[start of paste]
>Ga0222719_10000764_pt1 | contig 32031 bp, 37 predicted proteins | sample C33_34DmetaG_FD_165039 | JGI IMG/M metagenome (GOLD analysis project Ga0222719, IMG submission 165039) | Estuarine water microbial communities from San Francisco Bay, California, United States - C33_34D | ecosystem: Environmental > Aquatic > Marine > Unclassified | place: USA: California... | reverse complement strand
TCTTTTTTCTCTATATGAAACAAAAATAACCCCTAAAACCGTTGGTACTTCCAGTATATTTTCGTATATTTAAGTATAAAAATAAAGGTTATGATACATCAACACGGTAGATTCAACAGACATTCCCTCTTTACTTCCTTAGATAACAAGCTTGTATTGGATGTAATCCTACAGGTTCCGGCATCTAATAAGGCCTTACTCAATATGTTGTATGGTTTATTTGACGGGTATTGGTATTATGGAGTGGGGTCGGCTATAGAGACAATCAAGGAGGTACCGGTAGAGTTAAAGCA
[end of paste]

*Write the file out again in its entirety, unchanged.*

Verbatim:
>Ga0222719_10000764_pt1 | contig 32031 bp, 37 predicted proteins | sample C33_34DmetaG_FD_165039 | JGI IMG/M metagenome (GOLD analysis project Ga0222719, IMG submission 165039) | Estuarine water microbial communities from San Francisco Bay, California, United States - C33_34D | ecosystem: Environmental > Aquatic > Marine > Unclassified | place: USA: California... | reverse complement strand
TCTTTTTTCTCTATATGAAACAAAAATAACCCCTAAAACCGTTGGTACTTCCAGTATATTTTCGTATATTTAAGTATAAAAATAAAGGTTATGATACATCAACACGGTAGATTCAACAGACATTCCCTCTTTACTTCCTTAGATAACAAGCTTGTATTGGATGTAATCCTACAGGTTCCGGCATCTAATAAGGCCTTACTCAATATGTTGTATGGTTTATTTGACGGGTATTGGTATTATGGAGTGGGGTCGGCTATAGAGACAATCAAGGAGGTACCGGTAGAGTTAAAGCA